True, we were perennially, hopelessly single. And—on a not unrelated note—had no children. Times were more…”streamlined.”
Being a young and impressionable foreigner in a big city, we surely paid more than necessary for some things…but, owing to that very same background, we probably finagled a few cheap, “mates’ rates” deals on others.
From what we can remember, we didn’t need a sky-high income to enjoy our stint in the Big Apple. Which was lucky enough, since we didn’t have one at the time anyway.
Of course, we weren’t sipping Grey Goose martinis in the Algonquin lobby or putting the knife to sublime Kobe cuts at the Old Homestead either.
Instead, we invested in what our late grandfather would probably call “real world” experience…and emerged feeling all the richer for it.
(Oddly enough, when we did return to the city many years later, we were only a little surprised to discover that some of the pricier restaurants and cocktail lounges were nothing on the seedy dive bars and late night beaneries recalled from our misspent youth. Ah…nostalgia!)
But back to our story…
There’s nothing particularly surprising about America’s paycheck-to-paycheck narrative…except that people are surprised by it at all.
In real terms—that is, after adjusting for inflation—household incomes in the U.S. have remained stagnant for an entire generation.
Back in 1972, the same year Don McLean released a little song called American Pie, the average American income was “only” $11,859 per year. Now, that might not seem like a lot of pie…
But consider that a new car cost only $3,853 back then. Rent averaged $165 per month. And a year’s tuition to Harvard University could be yours for $2,800.
Today, the average car (according to the Kelley Blue Book) will set you back $33,560…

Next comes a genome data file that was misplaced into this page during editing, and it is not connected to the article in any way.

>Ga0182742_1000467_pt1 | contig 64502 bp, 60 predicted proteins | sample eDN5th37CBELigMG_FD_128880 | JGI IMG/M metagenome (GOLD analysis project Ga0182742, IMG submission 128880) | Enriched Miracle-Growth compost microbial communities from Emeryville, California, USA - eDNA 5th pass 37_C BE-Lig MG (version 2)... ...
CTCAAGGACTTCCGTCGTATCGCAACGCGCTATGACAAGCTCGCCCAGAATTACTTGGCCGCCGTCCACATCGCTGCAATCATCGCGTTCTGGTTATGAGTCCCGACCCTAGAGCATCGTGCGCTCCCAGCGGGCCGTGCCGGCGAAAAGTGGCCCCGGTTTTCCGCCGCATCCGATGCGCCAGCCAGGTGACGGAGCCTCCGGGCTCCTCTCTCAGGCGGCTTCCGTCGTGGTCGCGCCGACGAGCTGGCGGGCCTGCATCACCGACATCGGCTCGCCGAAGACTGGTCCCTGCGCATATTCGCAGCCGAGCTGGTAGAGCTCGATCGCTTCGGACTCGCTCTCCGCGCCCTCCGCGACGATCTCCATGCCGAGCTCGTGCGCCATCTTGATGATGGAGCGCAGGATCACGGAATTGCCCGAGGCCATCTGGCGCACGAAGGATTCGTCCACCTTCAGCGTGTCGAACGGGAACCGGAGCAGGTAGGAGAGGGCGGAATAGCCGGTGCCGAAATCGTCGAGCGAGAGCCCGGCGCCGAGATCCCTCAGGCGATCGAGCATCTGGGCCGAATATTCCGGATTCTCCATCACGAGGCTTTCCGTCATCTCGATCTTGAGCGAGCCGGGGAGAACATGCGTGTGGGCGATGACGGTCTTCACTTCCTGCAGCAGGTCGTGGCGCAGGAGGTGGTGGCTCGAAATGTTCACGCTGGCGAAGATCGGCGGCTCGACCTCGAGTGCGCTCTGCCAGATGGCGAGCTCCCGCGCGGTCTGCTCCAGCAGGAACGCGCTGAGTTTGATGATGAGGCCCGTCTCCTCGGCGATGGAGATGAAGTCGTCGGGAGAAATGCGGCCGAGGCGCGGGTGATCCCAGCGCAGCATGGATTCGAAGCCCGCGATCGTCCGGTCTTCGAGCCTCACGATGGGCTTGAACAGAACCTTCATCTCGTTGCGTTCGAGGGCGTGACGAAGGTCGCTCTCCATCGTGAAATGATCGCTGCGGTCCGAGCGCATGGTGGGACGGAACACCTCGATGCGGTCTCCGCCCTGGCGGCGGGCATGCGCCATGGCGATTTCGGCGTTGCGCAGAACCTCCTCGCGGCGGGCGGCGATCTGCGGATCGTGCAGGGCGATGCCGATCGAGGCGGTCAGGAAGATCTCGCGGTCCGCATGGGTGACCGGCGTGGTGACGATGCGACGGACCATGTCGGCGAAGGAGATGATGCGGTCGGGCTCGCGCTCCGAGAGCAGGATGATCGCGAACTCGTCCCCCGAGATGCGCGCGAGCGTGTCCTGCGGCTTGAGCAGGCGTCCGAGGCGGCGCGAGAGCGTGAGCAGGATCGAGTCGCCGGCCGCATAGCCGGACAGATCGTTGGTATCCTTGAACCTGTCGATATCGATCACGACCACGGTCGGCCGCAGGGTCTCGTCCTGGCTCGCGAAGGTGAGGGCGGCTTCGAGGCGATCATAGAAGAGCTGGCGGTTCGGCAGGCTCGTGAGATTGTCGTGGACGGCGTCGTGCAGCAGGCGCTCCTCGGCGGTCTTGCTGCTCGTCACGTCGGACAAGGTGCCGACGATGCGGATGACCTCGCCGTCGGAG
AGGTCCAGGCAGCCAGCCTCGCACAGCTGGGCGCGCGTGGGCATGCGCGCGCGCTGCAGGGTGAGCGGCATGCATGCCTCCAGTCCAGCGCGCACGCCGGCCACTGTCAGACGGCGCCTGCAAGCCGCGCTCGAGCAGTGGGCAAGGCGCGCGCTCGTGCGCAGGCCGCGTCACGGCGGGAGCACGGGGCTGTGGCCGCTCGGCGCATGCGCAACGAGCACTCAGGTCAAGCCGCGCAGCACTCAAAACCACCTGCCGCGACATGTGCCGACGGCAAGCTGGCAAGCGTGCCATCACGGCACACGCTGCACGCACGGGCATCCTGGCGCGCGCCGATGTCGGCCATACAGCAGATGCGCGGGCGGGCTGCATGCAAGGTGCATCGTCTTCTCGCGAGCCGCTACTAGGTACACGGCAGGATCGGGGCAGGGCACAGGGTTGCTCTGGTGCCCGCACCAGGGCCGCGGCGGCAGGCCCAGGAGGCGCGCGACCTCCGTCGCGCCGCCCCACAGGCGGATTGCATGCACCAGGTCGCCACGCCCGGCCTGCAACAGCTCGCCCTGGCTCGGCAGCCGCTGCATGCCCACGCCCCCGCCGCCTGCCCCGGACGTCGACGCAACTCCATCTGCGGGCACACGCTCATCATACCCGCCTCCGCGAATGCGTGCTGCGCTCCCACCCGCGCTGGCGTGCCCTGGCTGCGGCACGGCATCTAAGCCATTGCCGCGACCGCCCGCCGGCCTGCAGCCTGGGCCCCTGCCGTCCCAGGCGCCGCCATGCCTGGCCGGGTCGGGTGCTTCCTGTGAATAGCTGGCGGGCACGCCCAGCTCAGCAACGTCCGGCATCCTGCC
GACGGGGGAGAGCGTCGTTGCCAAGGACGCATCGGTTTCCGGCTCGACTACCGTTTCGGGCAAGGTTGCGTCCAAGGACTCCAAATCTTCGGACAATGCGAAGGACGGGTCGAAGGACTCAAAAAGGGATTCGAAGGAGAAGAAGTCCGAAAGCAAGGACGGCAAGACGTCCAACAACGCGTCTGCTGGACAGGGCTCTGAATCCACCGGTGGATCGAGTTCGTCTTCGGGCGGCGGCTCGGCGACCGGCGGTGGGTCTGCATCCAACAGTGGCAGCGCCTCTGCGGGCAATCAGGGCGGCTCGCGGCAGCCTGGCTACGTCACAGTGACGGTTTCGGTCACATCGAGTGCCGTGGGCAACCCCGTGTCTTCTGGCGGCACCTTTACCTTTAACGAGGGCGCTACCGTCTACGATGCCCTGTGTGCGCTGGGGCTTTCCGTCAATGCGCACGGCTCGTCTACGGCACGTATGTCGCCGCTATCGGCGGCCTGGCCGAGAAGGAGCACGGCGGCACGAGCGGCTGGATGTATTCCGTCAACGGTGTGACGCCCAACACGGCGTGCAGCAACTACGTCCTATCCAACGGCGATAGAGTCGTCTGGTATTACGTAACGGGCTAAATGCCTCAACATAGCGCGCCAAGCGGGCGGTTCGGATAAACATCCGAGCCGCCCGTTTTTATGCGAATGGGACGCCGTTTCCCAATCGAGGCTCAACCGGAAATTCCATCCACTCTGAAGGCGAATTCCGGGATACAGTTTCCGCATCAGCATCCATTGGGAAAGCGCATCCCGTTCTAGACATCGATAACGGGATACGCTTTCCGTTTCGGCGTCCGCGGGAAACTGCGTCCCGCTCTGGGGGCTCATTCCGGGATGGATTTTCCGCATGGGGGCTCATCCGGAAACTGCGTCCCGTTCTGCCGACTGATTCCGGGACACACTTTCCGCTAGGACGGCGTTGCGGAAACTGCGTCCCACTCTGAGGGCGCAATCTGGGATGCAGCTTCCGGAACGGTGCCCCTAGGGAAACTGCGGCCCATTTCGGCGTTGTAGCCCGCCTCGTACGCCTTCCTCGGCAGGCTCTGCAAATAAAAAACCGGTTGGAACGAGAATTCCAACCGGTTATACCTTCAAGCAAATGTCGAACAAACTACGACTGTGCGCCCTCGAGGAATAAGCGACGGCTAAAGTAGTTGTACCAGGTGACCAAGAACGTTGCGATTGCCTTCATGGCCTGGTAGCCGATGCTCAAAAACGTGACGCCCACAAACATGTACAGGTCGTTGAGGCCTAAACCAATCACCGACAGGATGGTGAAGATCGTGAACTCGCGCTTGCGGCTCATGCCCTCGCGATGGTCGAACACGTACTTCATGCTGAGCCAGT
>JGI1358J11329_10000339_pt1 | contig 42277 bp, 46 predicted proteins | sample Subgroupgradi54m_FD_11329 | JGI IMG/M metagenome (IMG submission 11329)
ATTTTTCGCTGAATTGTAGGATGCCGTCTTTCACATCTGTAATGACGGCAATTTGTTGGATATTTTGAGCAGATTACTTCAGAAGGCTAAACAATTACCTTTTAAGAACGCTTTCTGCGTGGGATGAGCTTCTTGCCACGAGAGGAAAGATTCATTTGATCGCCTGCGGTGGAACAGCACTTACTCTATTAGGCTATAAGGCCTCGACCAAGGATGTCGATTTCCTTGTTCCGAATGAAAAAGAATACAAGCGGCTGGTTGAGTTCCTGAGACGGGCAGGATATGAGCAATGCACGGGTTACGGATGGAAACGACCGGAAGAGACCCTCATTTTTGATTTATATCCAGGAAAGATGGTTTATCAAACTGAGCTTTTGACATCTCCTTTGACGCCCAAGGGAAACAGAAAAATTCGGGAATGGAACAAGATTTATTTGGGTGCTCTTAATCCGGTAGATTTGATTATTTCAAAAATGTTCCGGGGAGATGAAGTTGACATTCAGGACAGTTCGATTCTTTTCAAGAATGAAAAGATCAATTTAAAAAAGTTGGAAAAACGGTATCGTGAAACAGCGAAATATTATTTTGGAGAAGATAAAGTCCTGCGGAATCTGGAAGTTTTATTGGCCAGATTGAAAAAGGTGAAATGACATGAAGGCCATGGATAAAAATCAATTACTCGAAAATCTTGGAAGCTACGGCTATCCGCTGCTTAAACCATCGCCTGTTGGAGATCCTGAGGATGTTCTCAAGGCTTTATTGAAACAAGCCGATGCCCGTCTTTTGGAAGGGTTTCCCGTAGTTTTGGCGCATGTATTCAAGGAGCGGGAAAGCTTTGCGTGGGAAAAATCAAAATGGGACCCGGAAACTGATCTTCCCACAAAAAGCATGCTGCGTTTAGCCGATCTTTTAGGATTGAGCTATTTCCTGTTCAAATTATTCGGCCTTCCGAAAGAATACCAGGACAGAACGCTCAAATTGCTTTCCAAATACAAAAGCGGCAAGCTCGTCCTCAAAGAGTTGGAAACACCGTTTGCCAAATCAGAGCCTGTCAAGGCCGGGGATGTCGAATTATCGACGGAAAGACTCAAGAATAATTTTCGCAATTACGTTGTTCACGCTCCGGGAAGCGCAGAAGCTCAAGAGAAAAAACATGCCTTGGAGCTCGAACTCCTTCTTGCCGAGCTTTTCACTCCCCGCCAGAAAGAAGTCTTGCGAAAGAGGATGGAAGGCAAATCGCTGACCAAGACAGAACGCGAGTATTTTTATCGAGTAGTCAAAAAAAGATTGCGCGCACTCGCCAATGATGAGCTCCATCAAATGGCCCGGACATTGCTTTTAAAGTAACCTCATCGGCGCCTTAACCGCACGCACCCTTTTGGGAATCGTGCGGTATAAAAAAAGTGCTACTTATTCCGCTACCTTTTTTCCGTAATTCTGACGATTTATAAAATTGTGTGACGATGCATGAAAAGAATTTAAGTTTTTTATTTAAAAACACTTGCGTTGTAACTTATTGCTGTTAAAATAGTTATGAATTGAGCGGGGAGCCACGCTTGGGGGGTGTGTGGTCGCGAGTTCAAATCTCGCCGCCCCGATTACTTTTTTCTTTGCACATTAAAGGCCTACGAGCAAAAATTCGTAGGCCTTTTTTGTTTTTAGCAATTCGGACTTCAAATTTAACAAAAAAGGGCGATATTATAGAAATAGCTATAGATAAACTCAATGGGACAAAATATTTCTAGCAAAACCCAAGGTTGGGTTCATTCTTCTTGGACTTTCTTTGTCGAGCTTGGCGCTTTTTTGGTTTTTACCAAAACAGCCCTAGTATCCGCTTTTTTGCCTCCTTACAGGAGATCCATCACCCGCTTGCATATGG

Rent, even in mid-sized cities, is often north of $1,500 a month… (In New York, NY, the average monthly rent for a one-bedroom apartment within 10 miles of the city is $3,490!)
And what was once an affordable tuition to the nation’s top-ranked college will now set the aspiring student back more than $45,200.
Throw in room, board and “fees,” and you’re looking at over $60,000 per student…far more than most people even earn in a single year.
So, despite seemingly “higher” wages, the average American family today struggles just to stay in the same spot…never mind actually “getting ahead.”
But it’s important to understand that this is no accident. Quite the contrary…
Fairytale of New York
Many a young dreamer descended on the Big Apple, content to slum it in a one-bedroom Brooklyn apartment until they finally made it. In 2016—with the median rent of a one-bedroom apartment about $3,490—it would take the earning power of two well-paid professionals to “slum it” in New York City.
According to Zumper.com’s National Rent Report: January 2016—an index of median rental prices in the top 50 highest-populated U.S. cities—San Francisco, New York City, Boston, and Oakland are practically impregnable to young people trying to start-up. Below are the top 10 cheapest cities to rent a one-bedroom apartment on Zumper’s index.—Ed
- Wichita, KS $460
- Detroit, MI $550
- Tucson, AZ $560
- Indianapolis, IN $560
- Albuquerque, NM $570
- Tulsa, OK $590
- Memphis, TN $600
- Cleveland, OH $600
- El Paso, TX $610
- Oklahoma City, OK $640